A future? “Everyone gives you futures,” Brohomir said dismissively. “I’ve brought you something infinitely better.” Impossible. What could be better than a future? Brohomir placed a hand against his chest. “Me.” The Nameless End’s confusion flooded through him. What would she want with something like him? He was tiny and finite, insignificant. If he hadn’t been her only source of food for millennia, she wouldn’t have bothered focusing her attention finely enough to speak with him. The chains crept closer, prodding Brohomir’s mind with their terrifyingly final-feeling tips. Maybe he was delusional? “I prefer imaginative,” Brohomir replied, flashing her his most charming smile.

“It’s true that I am nothing compared to a power like you, but gifts are not valued by size alone. You’ve eaten the futures of countless planes, including my old homeland. But in all those timelines, all those lives you’ve vicariously experienced, there’s one thing you’ve never had.” The thing in the dark was growing annoyed with the cocky dragon. She was the end, the one path that remained when every other possibility was spent. All of time would eventually belong to her. What could he possibly have that she did not? “A life of my own.” The Nameless End turned away, but the dragon wasn’t finished. “It’s true you’ll eventually own all futures,” he said quickly. “But only after they’re done.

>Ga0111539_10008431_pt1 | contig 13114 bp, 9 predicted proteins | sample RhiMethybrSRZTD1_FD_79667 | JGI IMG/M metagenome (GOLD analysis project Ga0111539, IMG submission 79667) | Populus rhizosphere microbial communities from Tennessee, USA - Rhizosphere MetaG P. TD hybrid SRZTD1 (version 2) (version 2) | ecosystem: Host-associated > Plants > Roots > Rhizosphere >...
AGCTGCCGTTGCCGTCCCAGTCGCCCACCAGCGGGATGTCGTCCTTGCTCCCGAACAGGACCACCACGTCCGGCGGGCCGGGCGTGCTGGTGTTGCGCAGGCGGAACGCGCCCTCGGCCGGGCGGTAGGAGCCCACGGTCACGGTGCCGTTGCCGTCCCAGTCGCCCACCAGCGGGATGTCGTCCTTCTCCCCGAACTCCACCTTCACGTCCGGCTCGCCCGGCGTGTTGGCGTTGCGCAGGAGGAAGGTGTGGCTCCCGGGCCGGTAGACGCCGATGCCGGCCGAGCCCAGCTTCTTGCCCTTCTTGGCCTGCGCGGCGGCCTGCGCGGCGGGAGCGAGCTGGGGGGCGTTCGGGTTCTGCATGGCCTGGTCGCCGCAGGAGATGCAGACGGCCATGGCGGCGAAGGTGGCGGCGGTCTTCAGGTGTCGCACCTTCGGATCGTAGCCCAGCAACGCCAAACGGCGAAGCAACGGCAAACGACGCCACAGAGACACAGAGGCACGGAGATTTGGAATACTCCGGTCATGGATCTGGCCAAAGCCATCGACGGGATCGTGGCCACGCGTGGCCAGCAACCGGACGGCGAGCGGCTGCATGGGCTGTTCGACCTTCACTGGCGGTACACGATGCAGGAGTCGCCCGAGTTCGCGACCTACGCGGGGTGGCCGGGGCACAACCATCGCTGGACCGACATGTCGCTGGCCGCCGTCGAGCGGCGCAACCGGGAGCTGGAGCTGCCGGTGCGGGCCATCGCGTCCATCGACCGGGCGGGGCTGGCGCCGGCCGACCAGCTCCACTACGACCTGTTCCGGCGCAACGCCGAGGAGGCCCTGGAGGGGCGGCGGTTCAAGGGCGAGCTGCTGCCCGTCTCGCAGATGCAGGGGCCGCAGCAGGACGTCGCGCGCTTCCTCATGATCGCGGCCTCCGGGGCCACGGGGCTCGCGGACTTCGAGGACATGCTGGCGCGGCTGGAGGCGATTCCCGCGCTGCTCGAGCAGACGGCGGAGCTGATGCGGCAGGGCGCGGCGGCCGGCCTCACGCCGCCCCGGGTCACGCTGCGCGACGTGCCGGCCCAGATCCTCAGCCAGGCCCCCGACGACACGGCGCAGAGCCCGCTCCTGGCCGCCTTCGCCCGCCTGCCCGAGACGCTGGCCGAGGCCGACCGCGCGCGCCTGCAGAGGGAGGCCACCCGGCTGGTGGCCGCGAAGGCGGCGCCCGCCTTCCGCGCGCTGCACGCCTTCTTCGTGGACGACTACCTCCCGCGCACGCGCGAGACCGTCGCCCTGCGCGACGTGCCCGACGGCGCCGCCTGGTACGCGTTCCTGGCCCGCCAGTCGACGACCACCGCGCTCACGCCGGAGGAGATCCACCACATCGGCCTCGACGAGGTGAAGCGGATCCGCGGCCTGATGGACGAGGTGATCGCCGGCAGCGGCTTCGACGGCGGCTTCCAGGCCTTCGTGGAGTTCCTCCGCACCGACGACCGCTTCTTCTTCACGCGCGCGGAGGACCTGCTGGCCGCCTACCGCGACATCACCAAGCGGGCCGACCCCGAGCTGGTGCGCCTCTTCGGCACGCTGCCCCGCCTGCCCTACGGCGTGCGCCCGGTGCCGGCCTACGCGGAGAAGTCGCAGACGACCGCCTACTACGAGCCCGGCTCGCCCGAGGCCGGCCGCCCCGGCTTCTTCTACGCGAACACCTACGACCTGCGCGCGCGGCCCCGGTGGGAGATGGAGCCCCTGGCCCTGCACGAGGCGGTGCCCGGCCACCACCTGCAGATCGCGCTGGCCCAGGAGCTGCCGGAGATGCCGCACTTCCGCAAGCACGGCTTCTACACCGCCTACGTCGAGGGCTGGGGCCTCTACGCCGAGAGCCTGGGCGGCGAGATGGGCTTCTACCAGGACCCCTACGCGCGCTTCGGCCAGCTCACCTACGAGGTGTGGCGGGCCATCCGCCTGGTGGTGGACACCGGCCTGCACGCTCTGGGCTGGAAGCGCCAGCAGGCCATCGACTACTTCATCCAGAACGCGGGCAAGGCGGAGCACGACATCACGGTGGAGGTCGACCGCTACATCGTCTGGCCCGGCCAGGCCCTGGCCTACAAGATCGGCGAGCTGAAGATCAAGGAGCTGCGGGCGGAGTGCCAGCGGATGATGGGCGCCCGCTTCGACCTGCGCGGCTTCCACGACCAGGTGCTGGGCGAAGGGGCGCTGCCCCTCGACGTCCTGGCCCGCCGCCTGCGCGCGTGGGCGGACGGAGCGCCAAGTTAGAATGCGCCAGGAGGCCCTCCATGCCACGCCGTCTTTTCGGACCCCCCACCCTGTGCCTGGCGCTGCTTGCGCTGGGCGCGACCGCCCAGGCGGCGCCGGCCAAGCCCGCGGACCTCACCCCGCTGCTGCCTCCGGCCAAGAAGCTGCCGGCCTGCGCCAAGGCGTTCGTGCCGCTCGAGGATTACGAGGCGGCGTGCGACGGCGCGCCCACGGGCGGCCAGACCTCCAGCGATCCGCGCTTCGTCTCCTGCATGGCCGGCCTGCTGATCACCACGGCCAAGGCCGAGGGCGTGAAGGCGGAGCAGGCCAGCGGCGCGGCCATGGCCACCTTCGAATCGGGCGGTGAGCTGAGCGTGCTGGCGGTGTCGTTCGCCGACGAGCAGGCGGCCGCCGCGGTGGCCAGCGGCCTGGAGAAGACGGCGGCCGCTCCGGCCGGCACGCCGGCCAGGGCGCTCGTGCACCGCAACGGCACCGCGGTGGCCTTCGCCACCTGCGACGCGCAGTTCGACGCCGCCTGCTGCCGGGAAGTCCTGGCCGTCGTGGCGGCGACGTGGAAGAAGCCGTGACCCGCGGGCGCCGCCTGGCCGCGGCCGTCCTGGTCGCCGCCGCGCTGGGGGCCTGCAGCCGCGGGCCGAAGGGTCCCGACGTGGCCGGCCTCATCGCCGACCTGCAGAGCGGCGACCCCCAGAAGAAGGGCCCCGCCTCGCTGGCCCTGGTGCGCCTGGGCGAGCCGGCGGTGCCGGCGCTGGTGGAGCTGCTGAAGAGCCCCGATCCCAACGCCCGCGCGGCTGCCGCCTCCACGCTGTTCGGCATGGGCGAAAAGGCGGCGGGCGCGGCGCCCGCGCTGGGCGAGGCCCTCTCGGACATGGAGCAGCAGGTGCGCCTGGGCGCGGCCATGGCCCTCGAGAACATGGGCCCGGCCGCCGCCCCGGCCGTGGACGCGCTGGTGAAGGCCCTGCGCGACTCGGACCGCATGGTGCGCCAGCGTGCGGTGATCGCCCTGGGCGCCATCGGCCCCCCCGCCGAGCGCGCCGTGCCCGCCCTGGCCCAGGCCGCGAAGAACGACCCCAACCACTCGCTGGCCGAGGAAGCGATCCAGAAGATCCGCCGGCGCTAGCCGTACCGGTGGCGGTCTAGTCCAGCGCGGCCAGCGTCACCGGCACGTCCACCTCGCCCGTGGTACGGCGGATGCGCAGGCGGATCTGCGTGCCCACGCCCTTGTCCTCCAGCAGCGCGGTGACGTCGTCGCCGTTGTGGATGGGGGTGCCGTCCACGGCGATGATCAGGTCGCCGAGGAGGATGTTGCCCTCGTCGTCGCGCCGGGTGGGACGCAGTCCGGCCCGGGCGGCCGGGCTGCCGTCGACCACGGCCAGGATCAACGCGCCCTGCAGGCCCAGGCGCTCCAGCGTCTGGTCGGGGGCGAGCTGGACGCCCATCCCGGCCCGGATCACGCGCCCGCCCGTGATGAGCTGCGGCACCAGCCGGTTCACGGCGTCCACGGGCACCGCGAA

The only timelines you get are ones where there are no surprises left, no uncertainty, no tension or wonder. Just the wrapped-up life stories of beings who mean nothing to you where every crisis is already resolved and every end is already known.” He shook his head. “That has to be amazingly boring.” The Nameless End did not get bored. She was what she was. “Ah,” Brohomir said. “But have you ever tried being something else?” What a stupid question. What else could she be? The dragon grinned. “Mine.

” The Nameless End paused. “This place is a nothing,” Brohomir went on, looking around blindly in the dark. “Everything here is already dead and done, assuming it ever was, but my world is still in motion. There are still surprises there, things yet unknown. I can share them with you.” The chains curled in interest. How? “Come with me,” the dragon said, putting out his hand. “Come back to my plane as my consort and ally, and I will give you a front row seat to the most marvelous show you’ve ever seen. Something more spectacular than all the other eternities you’ve eaten, because unlike those stale, dead histories, my story is alive. The future I’m offering you is still being written.